Enjoying Your Freedom? Thank a Veteran!
by Cate Murway
Silent heroes live among us. We are safe because our veterans were strong enough to put their very lives in jeopardy. We thank these almost invisible heroes for what have remained their virtually unspoken valiant feats, true dramatic adventure stories and harrowing dangers. The riveting accounts of their sacrifice and dedication are far more meaningful than any contrived fiction. Movies have nothing on reality.
As often stated, “The price of Freedom is Never Free”.
If you were to encounter a World War II or Korean veteran on the street today, they would probably look to you like so many of the other graying, bespectacled elderly. The daring Vietnam military and the current Armed Forces, though they seldom talk about it, can still tell one heck of a story.
The names of over 2,100 Bristol veterans and military men and women who resided in the Borough when they enlisted, did incredible things, endured awful things, and for the most part, the majority of these brave Americans pretty much kept it to themselves and then just faded back into the fabric of a comfortable civilian life.
Let us be thankful for such courageous men and women.
Audacious and aggressive, and willing to extend their experience beyond the physically familiar, all of the veterans put service above self and went where they were told to go, giving of their youth and health. They exemplified patriotism, honor, duty, and sacrifice.
The veterans have earned nothing less than the highest respect, praise, and thanks from our entire country. It is up to us to preserve the sacredness of their sacrifice.
They should not be forgotten.
Our Nation cries out for heroes and role models of strength, character, and inspiration but the passing of time and fading memories obscure those very heroes we need so badly, from our consciousness.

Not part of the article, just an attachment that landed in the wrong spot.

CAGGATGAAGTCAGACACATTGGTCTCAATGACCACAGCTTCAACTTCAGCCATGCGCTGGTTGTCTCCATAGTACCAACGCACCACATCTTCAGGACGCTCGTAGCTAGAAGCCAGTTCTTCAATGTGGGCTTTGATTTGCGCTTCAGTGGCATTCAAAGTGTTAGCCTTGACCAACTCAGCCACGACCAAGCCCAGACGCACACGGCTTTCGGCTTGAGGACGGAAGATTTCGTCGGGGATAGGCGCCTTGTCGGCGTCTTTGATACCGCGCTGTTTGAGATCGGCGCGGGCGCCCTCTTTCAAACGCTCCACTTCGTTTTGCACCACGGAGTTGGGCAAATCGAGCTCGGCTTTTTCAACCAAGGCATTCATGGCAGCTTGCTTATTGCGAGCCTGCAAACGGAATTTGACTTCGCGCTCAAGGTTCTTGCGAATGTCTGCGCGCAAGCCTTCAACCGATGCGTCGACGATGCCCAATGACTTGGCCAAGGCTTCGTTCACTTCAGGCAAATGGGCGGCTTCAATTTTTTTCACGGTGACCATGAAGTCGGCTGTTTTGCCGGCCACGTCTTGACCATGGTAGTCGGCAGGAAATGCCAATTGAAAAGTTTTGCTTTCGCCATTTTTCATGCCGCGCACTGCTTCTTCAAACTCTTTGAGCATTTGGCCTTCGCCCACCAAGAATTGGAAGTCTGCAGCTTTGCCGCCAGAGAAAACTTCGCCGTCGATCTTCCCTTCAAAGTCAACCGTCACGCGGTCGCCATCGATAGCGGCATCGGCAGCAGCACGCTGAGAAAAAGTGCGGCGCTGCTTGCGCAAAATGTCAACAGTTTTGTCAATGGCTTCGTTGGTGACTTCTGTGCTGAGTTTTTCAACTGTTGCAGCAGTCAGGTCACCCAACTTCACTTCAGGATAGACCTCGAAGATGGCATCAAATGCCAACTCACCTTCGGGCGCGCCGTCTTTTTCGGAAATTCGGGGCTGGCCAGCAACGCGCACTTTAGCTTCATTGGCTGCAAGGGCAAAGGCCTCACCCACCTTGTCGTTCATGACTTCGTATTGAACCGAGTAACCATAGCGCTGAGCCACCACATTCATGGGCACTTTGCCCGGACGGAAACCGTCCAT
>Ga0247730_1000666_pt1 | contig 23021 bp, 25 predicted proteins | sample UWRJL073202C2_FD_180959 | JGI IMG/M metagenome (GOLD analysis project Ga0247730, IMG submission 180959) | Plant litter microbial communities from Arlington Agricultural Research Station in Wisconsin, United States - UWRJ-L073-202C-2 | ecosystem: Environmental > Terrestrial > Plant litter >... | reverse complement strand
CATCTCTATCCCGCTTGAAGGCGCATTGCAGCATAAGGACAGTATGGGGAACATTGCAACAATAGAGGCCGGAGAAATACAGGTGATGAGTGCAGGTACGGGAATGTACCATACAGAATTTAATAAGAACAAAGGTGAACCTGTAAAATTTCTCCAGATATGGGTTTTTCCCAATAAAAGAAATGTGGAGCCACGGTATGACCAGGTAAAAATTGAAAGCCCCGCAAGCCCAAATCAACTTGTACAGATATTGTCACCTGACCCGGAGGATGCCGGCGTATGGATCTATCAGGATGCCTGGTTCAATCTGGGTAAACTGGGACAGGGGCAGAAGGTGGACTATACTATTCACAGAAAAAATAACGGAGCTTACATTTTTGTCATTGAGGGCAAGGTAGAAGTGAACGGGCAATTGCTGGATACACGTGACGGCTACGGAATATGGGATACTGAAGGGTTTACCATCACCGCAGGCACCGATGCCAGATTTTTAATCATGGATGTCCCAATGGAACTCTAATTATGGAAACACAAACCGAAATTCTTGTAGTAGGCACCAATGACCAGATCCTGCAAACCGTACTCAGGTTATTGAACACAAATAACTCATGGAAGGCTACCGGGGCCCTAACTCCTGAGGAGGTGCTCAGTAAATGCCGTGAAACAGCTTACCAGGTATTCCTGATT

We’ve Thanked You Less than You’ve Deserved.
A fitting tribute of names etched in stone was envisioned years ago and the Bristol Borough Veterans Monument was ceremoniously uncovered last Saturday at the intersection of Pond and Fillmore Streets and Farragut Avenue, the most visible area in the town.
The original Harriman monument is like the bow of a ship. The obelisk-like WWII Memorial structure points towards the center of Bristol on the Delaware and was erected in the 1940’s with only the names of Harriman residents.
Creative consultant and local artist, Thomas Rudesyle, BHS ’90, drew several preliminary model sketches and the venture was set in motion. Navy veteran, William Andrew Tosti, the monument committee construction manager, designed the final working vision.
The committee members included Airman 1st Class (A1C) Ralph Frank Lalli, who served during the Korean War in Fairbanks, AK and twin brothers, Army Sergeants E5 Spec 5 Albert William “Al” and disabled veteran E5 Sgt. Nicholas James “Nick” Lalli, who both spent 13 months in Korea and then were stationed in Huachuca, AZ.